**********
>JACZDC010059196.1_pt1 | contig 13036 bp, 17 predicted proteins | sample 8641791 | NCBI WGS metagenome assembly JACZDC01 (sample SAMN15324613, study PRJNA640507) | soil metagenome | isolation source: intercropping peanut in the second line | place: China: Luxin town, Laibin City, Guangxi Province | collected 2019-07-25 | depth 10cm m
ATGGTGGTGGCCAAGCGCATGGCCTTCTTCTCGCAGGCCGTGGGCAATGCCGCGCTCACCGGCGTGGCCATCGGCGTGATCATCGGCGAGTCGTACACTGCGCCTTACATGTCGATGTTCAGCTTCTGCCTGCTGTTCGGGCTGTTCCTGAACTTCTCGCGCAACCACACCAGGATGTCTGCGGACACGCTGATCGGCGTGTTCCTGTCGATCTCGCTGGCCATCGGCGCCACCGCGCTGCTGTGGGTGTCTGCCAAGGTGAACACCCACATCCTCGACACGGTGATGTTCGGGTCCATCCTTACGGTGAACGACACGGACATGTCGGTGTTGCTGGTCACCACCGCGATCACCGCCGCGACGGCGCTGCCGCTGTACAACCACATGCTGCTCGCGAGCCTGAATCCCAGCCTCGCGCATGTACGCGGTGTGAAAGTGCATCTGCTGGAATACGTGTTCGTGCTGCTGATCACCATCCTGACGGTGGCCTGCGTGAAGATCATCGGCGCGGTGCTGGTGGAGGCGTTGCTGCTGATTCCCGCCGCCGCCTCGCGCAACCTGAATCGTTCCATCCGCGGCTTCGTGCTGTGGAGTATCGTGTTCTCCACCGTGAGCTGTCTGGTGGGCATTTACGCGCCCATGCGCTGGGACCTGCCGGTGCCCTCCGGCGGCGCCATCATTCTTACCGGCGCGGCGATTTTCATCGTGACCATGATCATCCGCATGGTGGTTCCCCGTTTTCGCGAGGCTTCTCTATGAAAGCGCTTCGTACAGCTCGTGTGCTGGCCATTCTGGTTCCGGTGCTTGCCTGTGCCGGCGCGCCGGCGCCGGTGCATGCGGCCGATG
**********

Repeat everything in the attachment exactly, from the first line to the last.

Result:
>JACZDC010059196.1_pt1 | contig 13036 bp, 17 predicted proteins | sample 8641791 | NCBI WGS metagenome assembly JACZDC01 (sample SAMN15324613, study PRJNA640507) | soil metagenome | isolation source: intercropping peanut in the second line | place: China: Luxin town, Laibin City, Guangxi Province | collected 2019-07-25 | depth 10cm m
ATGGTGGTGGCCAAGCGCATGGCCTTCTTCTCGCAGGCCGTGGGCAATGCCGCGCTCACCGGCGTGGCCATCGGCGTGATCATCGGCGAGTCGTACACTGCGCCTTACATGTCGATGTTCAGCTTCTGCCTGCTGTTCGGGCTGTTCCTGAACTTCTCGCGCAACCACACCAGGATGTCTGCGGACACGCTGATCGGCGTGTTCCTGTCGATCTCGCTGGCCATCGGCGCCACCGCGCTGCTGTGGGTGTCTGCCAAGGTGAACACCCACATCCTCGACACGGTGATGTTCGGGTCCATCCTTACGGTGAACGACACGGACATGTCGGTGTTGCTGGTCACCACCGCGATCACCGCCGCGACGGCGCTGCCGCTGTACAACCACATGCTGCTCGCGAGCCTGAATCCCAGCCTCGCGCATGTACGCGGTGTGAAAGTGCATCTGCTGGAATACGTGTTCGTGCTGCTGATCACCATCCTGACGGTGGCCTGCGTGAAGATCATCGGCGCGGTGCTGGTGGAGGCGTTGCTGCTGATTCCCGCCGCCGCCTCGCGCAACCTGAATCGTTCCATCCGCGGCTTCGTGCTGTGGAGTATCGTGTTCTCCACCGTGAGCTGTCTGGTGGGCATTTACGCGCCCATGCGCTGGGACCTGCCGGTGCCCTCCGGCGGCGCCATCATTCTTACCGGCGCGGCGATTTTCATCGTGACCATGATCATCCGCATGGTGGTTCCCCGTTTTCGCGAGGCTTCTCTATGAAAGCGCTTCGTACAGCTCGTGTGCTGGCCATTCTGGTTCCGGTGCTTGCCTGTGCCGGCGCGCCGGCGCCGGTGCATGCGGCCGATG